Rooftop greenhouses. Advantages of urban agriculture in height

Today we will see some examples of rooftop greenhouses. There are already other blog posts about a very similar type of high-altitude urban agriculture: rooftop gardens. We even visited some in the city of Shanghai, such as the Anken Green Skyfarm we talked about in SKYFARM: A New Model for an Urban Garden in Shanghai. Whatever is up there (orchards, greenhouses, gardens…) there are many advantages of urban agriculture on top of buildings, on their rooftops or roof terraces. In this post we are going to see what the benefits of rooftop greenhouses are and why they are becoming more and more important in the cities of the 21st century.


There are very common technologies, such as wind or solar energy, that can be applied without any problem to high-rise orchards and greenhouses. All this, together with other techniques such as water recycling (from rain and clouds), can contribute enormously to the development of cleaner and more sustainable cities.

Why will rooftop greenhouses become a necessity in cities?

In a short time, growing on rooftops will be a matter of necessity, something beyond aesthetic aspects or mere presumption. Perhaps that is why it is so important to know now, in the present, why and how to build rooftop greenhouses.

The problem and the reason why rooftop greenhouses and allotment gardens are so important is basically this:

Evolution of the urban population in the world since 1950. Source: World Bank

The world population continues to grow, and it is expected that by 2050 there will be 2 billion more people on the planet, 9 billion in total. Of all these people, as seen in the graph above, the majority live in cities, so we have:

  • Overcrowded cities and, therefore, highly polluted
  • Cities that demand more and more food because the population does not stop growing

This has a very negative effect on the environment and people’s health, especially in growing cities like many in China, where the need to build rooftop greenhouses and rooftop gardens is even greater. (More on this in Urban Agriculture in China: Why It’s Necessary.)

Sustainable building proposal for Beijing, China. Source:

In Beijing (Pekin) 9,000 hectares of potential surface for cultivation on rooftops are estimated.

This solution would therefore be a good option to help alleviate the problem of lack of food (or the prevailing need to bring it from far away). Also, it would be good for other benefits of rooftop greenery, like pollution reduction.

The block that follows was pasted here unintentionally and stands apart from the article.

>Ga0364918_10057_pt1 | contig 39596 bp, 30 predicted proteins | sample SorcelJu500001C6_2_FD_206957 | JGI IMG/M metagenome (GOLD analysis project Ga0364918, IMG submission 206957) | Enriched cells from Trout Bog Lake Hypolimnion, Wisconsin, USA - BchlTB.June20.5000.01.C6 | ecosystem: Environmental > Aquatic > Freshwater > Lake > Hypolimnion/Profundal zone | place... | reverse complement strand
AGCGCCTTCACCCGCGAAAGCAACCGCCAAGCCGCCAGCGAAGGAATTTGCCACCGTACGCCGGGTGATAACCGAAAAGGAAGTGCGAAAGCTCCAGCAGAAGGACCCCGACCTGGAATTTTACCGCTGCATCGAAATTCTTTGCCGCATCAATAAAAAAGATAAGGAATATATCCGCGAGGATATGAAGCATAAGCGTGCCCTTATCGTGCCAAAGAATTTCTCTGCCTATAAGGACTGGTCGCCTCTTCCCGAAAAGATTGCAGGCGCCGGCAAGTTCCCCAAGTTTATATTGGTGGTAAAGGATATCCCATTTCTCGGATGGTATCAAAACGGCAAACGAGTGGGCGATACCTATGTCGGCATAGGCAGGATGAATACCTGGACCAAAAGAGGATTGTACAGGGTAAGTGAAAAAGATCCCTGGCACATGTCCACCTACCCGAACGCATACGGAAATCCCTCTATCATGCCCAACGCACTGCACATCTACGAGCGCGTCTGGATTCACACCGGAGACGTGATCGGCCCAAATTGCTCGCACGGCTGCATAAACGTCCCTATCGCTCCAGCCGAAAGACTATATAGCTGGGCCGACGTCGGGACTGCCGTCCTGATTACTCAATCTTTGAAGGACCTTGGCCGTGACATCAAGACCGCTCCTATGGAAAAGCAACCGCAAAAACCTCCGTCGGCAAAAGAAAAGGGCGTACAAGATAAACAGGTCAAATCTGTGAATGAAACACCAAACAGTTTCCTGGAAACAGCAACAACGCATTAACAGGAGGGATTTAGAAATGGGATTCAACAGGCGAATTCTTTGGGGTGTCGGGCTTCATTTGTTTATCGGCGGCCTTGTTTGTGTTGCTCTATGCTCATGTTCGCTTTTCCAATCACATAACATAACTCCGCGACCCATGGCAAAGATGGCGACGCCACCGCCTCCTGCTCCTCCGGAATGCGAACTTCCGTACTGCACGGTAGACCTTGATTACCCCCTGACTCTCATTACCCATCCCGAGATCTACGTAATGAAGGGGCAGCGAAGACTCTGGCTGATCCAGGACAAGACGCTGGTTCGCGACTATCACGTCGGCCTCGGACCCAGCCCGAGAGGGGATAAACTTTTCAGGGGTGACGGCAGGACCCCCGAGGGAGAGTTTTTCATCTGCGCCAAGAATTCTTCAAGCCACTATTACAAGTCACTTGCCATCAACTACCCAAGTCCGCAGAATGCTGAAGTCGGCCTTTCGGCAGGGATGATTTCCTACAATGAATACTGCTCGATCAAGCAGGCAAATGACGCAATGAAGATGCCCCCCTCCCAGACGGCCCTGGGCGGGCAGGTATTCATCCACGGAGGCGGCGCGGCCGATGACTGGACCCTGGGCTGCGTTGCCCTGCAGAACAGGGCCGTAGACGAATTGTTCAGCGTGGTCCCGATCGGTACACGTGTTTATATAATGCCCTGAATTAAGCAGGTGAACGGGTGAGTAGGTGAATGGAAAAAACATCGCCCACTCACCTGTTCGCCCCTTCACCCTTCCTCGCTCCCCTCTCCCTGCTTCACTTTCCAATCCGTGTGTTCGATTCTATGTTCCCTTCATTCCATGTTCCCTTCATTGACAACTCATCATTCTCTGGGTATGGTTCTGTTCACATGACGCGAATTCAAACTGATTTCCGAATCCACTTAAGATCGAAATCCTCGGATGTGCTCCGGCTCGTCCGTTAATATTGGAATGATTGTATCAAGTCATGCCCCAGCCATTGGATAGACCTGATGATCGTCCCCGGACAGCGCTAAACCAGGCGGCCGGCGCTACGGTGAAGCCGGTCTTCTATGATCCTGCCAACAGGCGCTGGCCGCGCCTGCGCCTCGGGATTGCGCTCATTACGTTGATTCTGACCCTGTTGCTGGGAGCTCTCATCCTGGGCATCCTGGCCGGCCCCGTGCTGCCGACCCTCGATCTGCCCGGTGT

Advantages of rooftop greenhouses

  • Unused or underutilized spaces are used: the roofs of buildings
  • Natural soil is not necessary: ​​it can be grown using hydroponics or another type of cultivation technique without substrate
  • Less pollution: the carbon footprint is reduced due to «km 0» Production (you eat close to where it is produced, avoiding the pollution derived from the transport of that food if it had been grown in rural areas), and also because the vegetation makes a ‘carbon sink’ that traps CO2 and other harmful greenhouse gases.
  • Availability of natural lighting
  • Sustainability: good location for recycling rainwater and clouds through fog catchers.
  • Self-sufficiency: renewable energies (solar, wind energy…) can be installed for irrigation, automatic greenhouse systems, lighting… One of the latest technologies that has been developed in this regard are transparent solar panels: they generate energy and At the same time, they serve as a greenhouse cover.
    Greenhouses on roofs of Gotham Greens, in Brooklyn (New York)

For these and other reasons, rooftop greenhouses have great potential. Although in countries like the US or Canada progress has already been made in the installation of rooftop greenhouses, in countries like China or Spain everything remains to be done.One of the main limitations for the expansion of rooftop greenhouses is the lack of social awareness, so with this post we wanted to contribute a grain of sand to help spread information about this type of sustainable urban agriculture.

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